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Bootstrapping Windows Servers with AWS EC2

Posted by Buddy Brooks on Jun 27, 2016 10:00:00 AM

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When working with Amazon Web Services (AWS) EC2 instances, bootstrapping refers to using scripts provided at launch to configure new EC2 instances (servers). Concerning Windows servers, there are several considerations when determining the best method of bootstrapping. Bootstrap scripts can be applied directly from the management console, but we will be looking at a programmatic method of using bootstrapping scripts through the AWS CLI. There are many alternative choices. Many can be quite elaborate. This approach is one with very few dependencies. This scope of this blog covers creating a batch file that will run at the command prompt using the AWS CLI interface.

Bootstrapping PrerequisitesBootstrapping_Windows_Servers_with_AWS_EC2_Blog_post_Buddy_Brooks_at_Easy_Dynamics.png

AWS Account: To get started, you must have an AWS account. AWS provides a 6-month free account and many free resources that can be used to build and test functionality.

VPC: Although not required, the scripts that will be discussed here assumes the prior existence of a fully configured VPC with NAT instances, security groups, etc.

Windows and APP Resources: With Windows 2013 and later, the prerequisite files for roles and features are not provided with the installation media. For applications such as Sharepoint, additional resources need to be made available. For instances with internet access this is not a problem. However, for deployments where internet access is not permitted, a repository must be provided where resources can be staged. In this case, S3 Buckets are used.

S3 Storage Bucket: Amazon provides many resources for Linux servers in their native repository. However, Windows servers require resources to be stored in an accessible repository. Access to an S3 storage bucket provides a convenient repository where Windows prerequisites and any application prerequisites can be stored. You can learn about creating and managing S3 buckets through AWS documentation.

IAM Server Roles: For newly launched instances to access necessary S3 bucket repositories, permissions must be provided. One easy way to do this is to assign an IAM role to the instance. IAM roles can be assigned to AWS resources where only one role can be assigned to an instance at a time and roles can be assigned to instances only at startup. However, role permissions can be altered after the EC2 Instance is up and running. I have chosen to create roles based on the planned Server functionality, in my case, for a Sharepoint farm (AD, ADFS, WFE, APP, SQL etc…). Creating and assigning roles is a topic for another blog post.

AWS CLI Tools for Windows: The AWS CLI must be installed and configured. Amazon provides a bundled installer for Windows (supported on XP and later). When configuring the AWS CLI, best practice is to set your credential profile so that no plain text credentials will be needed during execution.

AWS Powershell Toolsaws_powershell.png

The preferred administrative command line tool for Windows is PowerShell. AWS CLI can function from the Command line alone by using batch files and JSON files. For extended functionality, Powershell and XML files are used. The Amazon Powershell tools (Module) must also be downloaded, installed and configured. To use the AWS Tools for Windows PowerShell, your installed system must meet the following: Microsoft Windows XP or later, and Windows PowerShell 2.0 or later. 


It has been said that “Windows itself is still hostile to automation.” In addition, AWS does not support many features that would make the automation process more Windows friendly. For Windows and Sharepoint specifically, there are many steps that require continuing the script after a reboot. Joining an existing domain is one example.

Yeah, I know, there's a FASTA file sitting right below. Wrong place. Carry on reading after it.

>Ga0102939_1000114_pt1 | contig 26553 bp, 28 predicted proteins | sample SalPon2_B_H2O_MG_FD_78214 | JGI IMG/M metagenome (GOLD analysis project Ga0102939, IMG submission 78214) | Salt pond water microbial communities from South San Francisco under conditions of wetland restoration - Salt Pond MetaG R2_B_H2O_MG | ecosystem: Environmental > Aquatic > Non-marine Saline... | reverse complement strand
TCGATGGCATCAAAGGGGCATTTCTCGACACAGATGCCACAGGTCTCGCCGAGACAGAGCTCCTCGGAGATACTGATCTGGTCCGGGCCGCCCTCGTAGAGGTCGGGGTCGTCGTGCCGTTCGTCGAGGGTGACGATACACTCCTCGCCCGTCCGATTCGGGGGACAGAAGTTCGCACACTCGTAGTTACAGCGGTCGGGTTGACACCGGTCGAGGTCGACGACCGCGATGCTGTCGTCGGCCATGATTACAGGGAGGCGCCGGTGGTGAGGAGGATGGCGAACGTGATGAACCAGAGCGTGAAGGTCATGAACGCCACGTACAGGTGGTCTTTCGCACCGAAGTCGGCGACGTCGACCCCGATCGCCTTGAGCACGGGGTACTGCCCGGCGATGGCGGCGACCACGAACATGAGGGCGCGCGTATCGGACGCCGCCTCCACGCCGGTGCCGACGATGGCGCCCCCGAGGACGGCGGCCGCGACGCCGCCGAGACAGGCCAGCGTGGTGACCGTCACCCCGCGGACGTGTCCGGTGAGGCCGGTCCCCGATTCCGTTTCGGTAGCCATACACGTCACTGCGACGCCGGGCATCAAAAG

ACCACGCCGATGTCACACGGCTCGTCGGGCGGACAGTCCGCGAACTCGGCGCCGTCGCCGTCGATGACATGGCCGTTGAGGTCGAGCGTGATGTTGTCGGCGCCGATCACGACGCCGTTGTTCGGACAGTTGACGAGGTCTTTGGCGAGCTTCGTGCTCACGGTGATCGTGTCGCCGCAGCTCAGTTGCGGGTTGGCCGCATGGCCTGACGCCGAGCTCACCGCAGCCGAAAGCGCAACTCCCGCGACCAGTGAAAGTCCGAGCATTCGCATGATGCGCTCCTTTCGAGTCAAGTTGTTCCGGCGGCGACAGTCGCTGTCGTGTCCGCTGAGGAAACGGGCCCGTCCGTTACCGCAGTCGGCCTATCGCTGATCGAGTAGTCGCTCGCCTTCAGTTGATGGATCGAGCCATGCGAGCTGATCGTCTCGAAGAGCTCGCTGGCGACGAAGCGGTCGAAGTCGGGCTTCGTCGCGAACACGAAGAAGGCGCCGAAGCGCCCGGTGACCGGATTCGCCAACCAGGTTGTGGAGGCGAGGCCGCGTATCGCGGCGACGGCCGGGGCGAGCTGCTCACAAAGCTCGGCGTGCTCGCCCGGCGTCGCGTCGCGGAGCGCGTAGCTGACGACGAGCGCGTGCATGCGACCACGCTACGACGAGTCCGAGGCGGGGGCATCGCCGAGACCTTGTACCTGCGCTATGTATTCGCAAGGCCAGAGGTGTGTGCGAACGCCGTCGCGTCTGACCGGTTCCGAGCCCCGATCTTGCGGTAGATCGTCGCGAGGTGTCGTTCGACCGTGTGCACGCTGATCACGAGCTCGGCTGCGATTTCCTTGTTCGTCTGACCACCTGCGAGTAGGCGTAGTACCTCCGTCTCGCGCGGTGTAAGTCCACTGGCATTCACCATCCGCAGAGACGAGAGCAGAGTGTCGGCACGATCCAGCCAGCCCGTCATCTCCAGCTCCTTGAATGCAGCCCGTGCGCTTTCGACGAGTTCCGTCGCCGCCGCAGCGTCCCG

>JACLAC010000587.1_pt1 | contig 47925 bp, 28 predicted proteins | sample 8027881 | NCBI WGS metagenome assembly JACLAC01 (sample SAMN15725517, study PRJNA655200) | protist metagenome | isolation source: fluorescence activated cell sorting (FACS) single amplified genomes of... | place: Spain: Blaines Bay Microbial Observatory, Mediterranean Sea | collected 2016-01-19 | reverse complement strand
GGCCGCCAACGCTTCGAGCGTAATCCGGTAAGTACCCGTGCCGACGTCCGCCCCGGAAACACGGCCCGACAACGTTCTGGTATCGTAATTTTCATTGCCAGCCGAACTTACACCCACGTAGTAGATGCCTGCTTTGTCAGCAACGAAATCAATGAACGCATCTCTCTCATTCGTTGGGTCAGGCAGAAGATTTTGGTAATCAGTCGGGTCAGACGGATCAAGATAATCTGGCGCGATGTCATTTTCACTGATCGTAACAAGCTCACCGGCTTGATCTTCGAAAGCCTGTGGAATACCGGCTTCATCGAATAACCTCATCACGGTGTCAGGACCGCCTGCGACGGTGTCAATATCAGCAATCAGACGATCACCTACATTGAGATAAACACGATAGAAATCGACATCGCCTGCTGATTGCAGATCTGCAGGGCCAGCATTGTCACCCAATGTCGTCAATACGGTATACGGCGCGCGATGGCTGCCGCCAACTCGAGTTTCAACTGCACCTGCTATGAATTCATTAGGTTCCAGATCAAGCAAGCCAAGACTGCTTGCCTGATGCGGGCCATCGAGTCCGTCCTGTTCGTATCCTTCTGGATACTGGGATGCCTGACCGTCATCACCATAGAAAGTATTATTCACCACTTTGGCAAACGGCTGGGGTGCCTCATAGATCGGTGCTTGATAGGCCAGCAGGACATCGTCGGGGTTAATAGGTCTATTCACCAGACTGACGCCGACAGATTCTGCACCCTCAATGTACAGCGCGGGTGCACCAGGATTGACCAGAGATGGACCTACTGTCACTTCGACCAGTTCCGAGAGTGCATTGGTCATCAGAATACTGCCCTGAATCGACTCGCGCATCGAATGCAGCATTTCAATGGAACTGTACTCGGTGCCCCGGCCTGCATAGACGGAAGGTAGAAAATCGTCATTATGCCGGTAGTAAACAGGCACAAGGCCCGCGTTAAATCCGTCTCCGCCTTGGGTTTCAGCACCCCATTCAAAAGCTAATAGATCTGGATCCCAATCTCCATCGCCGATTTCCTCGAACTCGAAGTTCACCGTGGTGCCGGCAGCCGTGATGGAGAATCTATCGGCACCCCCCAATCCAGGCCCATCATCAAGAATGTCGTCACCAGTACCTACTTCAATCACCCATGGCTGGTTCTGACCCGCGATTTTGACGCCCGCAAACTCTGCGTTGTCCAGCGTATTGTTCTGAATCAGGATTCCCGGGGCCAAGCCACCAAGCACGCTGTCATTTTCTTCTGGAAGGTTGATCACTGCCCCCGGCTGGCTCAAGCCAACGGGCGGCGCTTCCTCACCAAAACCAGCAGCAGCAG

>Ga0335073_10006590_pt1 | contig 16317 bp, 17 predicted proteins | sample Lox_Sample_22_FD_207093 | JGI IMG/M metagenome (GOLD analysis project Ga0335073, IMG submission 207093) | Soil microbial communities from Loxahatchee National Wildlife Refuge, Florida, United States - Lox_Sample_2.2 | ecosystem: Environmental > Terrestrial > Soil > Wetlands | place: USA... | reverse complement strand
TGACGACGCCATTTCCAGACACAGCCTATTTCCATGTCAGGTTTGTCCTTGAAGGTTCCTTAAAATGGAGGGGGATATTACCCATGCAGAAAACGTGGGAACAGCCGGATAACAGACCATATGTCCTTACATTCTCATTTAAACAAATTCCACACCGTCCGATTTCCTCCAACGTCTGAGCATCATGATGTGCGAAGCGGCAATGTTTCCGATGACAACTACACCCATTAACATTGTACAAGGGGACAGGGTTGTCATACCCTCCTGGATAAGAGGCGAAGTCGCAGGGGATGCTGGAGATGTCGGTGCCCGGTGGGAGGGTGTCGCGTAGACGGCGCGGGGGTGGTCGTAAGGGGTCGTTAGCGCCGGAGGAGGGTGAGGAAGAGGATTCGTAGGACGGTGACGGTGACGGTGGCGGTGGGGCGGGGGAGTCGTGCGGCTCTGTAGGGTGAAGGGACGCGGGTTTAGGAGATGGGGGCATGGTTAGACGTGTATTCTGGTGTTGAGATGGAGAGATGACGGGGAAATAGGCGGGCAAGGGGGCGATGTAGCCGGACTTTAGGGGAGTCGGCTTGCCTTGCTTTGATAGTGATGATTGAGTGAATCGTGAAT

[NOTE: That solution is also beyond the scope of this blog post but is something to be aware of.]


All of that being said, the process begins with a simple batch file that will start the process. This batch file consists of the commands to launch an instance and the references that determine where and how the instance will be deployed. The initial batch file also contains references and paths to the support files necessary to continue the process, including JSON, XML and Powershell scripts.


aws ec2 run-instances --iam-instance-profile Name=%ProfileName% ^
--cli-input-json file://c:\scripts\ec2.win.wfe.launch.json ^
--user-data file:c:\scripts\ec2.win.wfe.userdata.json ^
--associate-public-ip-address ^
>> %filename%<

The first line of the launch batch script:

aws ec2 run-instances --iam-instance-profile Name=%ProfileName% ^

launches an instance and assigns a profile with the %ProfileName% variable. In a batch file, the commands need to be one continuous line so the “^” Carrot symbol continues the command with the following line as long as the next character encountered on the new line is a space.

The second line of the launch batch script:

--cli-input-json file://c:\scripts\ec2.win.wfe.launch.json ^

references the input-json file which contains the initial settings for the new EC2 server.


   "DryRun": false,
   "ImageId": "ami-3586ac5f",
   "MinCount": 1,
   "MaxCount": 1,
   "KeyName": "MyKey",
   "PrivateIpAddress": "",
   "SecurityGroupIds": [
   "UserData": "",
   "InstanceType": "t2.micro",
   "Monitoring": {
       "Enabled": true
   "SubnetId": "subnet-7ee3721f"

Basically these variables are the same that would be provided using the AWS management console to launch an instance. This example uses a t2.micro which is currently a free tier server. It is significant to note that Image Id’s change regularly so one that is used this week may not work next week. Private-ip is an optional setting that may be invoked with the launch command.

The third line of the launch batch script:

--user-data file:c:\scripts\ec2.win.wfe.userdata.json ^

references the user data file. The User-Data file is basically a script that begins to configure the instance and puts in place the necessary hooks and settings that allow additional scripts to be launched and XML files referenced for configuration. Since we are in a Windows environment, we are using a Powershell script. Note that the file must begin with the <powershell> tag and end with the <\powershell> tag.blog subscription CTA

The following example starts by creating setup logs for troubleshooting in the event that any errors occur using the start-transcript command. Once the initial directories are setup and the log is started, a function is called to begin downloading the resource files. Once the resource files have downloaded, the XML file is accessed for settings to continue. Breaking the process down keeps the scope of each function limited and easily modified for a less brittle implementation.